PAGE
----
One-way Epic Road Trip

Hitting the Road

Bags, upon bags, upon bags were packed. Plastic tubs filled and taped shut. Every inch of room in the truck was stuffed and the trailer was full. While water and caffeinated beverages filled all available cupholders, one hand was on the wheel the other was stuffing my face with all natural jerky. We headed one-way toward the east coast with plans to stop in: Burns Oregon, Las Vegas Nevada, Grand Canyon National Park, Albequercy New Mexico, and Charleston SC.

Yes, you read that correctly. We spent a night in Albequercy then hauled ass to Charleston. By hauling ass I have to say we had a top speed of 55 miles per hour. We took to switching drivers ever 2-4 hours and drove through terrifying epic downpours in Arkansas. It’s the road trip that rivals all road trips for us. I’ve tried and failed in my attempts to add up the number of miles we’ve driven over various road trips. Let’s just say it’s an ass-ton (keeping a theme going here). This one wasn’t the most scenic at times. We spent the second half of the trip on interstates. Smelling cow pies before we could even see the cows. Navigated our fair share of poorly placed construction cones, detours and one eager Texas Trooper that took a 5-minute interest in our trucks temporary tags. Why was this “the most epic”? Because it’s the mode of travel we chose to move across the United States.

©CLKeahi | Moving out of town with one last look at Mt. Hood.


Rural southwestern Oregon is a true wild west. It can feel as if time has stood entirely still. An entire day can pass without ever encountering another soul. Harney County was the place on a map of Oregon where you were more likely to find a legend than a useful geographic fact. It’s not because Harney County isn’t special. Harney County doesn’t need a large city skyline to make it beautiful; it’s lit up by the night sky. It’s weathered and rough due to its natural geography, not its poor politics. This place wasn’t somewhere I frequented. Actually, it’s somewhere I had really never been until we planned this road trip. My husband spent most of his time in the area as a volunteer archaeologist just outside Burns. Every summer for about a week he would pack up and set out to the dig site. He purposely planned this part of the trip so he could show me where he stayed. I had a first-hand view of this place he spent one-week every year for four years.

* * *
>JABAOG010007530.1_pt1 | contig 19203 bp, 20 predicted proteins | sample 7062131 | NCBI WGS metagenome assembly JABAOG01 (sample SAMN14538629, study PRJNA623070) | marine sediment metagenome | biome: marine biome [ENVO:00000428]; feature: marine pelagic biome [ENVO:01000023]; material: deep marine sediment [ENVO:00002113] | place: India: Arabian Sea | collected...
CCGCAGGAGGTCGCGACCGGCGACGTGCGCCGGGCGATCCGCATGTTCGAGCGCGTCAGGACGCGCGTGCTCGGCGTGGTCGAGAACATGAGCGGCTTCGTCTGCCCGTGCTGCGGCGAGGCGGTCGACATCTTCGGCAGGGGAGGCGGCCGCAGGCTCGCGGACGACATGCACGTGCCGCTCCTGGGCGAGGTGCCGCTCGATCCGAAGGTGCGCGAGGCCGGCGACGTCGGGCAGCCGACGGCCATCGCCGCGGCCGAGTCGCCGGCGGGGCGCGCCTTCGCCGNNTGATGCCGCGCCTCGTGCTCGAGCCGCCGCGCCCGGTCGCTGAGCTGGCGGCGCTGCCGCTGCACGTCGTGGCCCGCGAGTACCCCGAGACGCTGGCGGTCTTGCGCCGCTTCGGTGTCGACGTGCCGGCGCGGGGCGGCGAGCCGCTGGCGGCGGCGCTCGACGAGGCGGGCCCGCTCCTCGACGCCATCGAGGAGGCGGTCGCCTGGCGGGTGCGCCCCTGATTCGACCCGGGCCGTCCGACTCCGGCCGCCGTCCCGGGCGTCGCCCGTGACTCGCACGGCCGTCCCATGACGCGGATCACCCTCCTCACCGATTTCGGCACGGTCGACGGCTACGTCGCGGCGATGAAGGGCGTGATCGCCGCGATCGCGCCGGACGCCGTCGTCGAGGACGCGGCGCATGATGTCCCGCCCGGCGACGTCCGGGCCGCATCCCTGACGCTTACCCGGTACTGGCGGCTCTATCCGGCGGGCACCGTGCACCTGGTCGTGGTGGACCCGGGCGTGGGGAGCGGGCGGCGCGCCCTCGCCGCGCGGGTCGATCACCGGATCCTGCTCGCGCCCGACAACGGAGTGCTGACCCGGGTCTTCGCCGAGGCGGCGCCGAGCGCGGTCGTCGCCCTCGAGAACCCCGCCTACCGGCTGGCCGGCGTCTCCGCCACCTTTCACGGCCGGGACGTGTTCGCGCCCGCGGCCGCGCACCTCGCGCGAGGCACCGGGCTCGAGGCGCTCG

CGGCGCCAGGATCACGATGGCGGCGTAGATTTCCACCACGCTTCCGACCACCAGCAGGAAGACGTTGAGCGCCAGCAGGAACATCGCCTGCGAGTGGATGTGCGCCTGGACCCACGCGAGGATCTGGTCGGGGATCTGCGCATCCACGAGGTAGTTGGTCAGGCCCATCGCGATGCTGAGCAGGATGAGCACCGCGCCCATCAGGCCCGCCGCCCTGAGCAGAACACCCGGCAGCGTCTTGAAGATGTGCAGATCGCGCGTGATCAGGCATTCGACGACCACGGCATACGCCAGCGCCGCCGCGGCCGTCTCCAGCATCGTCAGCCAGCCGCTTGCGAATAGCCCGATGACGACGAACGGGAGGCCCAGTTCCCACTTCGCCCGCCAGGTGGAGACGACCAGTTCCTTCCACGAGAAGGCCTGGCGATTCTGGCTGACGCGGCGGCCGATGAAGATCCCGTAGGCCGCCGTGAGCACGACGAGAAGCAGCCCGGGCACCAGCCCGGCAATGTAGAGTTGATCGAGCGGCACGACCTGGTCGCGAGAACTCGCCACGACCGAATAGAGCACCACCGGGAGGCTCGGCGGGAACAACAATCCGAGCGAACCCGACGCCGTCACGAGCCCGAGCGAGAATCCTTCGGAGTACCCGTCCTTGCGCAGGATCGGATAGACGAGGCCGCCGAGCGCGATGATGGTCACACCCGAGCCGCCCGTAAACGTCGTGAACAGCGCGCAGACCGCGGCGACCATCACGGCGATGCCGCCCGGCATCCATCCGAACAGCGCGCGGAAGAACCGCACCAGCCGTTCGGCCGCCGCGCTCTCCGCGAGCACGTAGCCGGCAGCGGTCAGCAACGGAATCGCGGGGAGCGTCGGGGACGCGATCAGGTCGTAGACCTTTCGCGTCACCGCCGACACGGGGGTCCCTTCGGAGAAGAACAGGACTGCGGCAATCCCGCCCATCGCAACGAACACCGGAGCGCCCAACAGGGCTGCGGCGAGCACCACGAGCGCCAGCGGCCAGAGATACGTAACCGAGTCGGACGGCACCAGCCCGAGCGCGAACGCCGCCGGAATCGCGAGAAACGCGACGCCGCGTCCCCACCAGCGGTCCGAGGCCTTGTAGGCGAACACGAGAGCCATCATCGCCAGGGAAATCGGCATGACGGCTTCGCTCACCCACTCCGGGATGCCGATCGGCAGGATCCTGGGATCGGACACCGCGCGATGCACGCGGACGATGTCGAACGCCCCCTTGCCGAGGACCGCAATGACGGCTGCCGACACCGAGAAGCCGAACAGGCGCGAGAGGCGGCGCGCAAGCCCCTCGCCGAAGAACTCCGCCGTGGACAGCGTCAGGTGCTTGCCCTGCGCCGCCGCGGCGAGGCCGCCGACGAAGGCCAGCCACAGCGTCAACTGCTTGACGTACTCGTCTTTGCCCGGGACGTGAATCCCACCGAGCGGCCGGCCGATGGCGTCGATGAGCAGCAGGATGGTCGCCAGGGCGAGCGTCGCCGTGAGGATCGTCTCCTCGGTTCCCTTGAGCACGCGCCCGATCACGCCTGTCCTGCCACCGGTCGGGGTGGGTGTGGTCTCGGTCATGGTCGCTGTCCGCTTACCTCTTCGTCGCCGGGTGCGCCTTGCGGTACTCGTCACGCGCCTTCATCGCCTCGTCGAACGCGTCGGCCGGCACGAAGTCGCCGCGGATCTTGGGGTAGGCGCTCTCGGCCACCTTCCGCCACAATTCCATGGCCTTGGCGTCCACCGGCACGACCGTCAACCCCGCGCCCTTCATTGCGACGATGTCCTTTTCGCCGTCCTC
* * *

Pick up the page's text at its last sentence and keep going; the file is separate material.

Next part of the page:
It’s what he had always described. A high elevation plateau, sparsely vegetated, sagebrush-covered landscape. The night-life was meant for none human life. Naturally beautiful and barren. The secrets of what this place holds lie with its locals, outdoor enthusiast, and road trip junkies. Driving through, I caught quick glimpses of the dilapidated buildings dotting a harsh landscape. At it’s highest elevation just under 10,000 feet the Steens Mountains stood sharply. Jetting out of the earth they stood in the distance as a farewell reminder. Driving down Hwy 205, I watched the last bit of this landscape fade in the distance; the exit from Oregon was official.

No Stopping ’til Charleston

Exhausted doesn’t begin to describe what it feels like to sleep in Albuquerque New Mexico one night then sleep again (officially) in Charleston South Carolina. After doing the classic Route 66 and Grand Canyon stop offs we headed to Albuquerque. If we were to repeat one part of this trip it would certainly be the southwestern portion. Like another world, it was without a doubt absolutely beautiful. Probably the most beautiful part.

The trip through the dry red-rocked southwest was too fast, but we had an agenda to maintain. After spending three nights in three different states we just wanted to make it to the east coast. Our surroundings didn’t go unnoticed. Texas smelled more then we thought – at least along I-40. Oklahoma City was bigger than we imagined. Arkansas was greener and wilder then we would have ever known. If not for this road trip, despite how slow and fast in parts it may have been, I may have never seen these parts of the country. Seeing it from the point of view of a passerby or tourist is, of course, a much different perspective then settling down and getting to know a place. But for me, this opportunity to “see” other parts of this country was just that – an opportunity.

From the small towns we blinked through to the larger cities we sat in traffic with, it was an introduction to a different perspective. A precursor to living a bit different. Why epic? Because I gained (we gained) so much more. A move, a road trip, opportunities, and a different perspective. Having been on my fair share of road trips, none gave me as much insight into how to think bigger than the one that propelled me into a new place.

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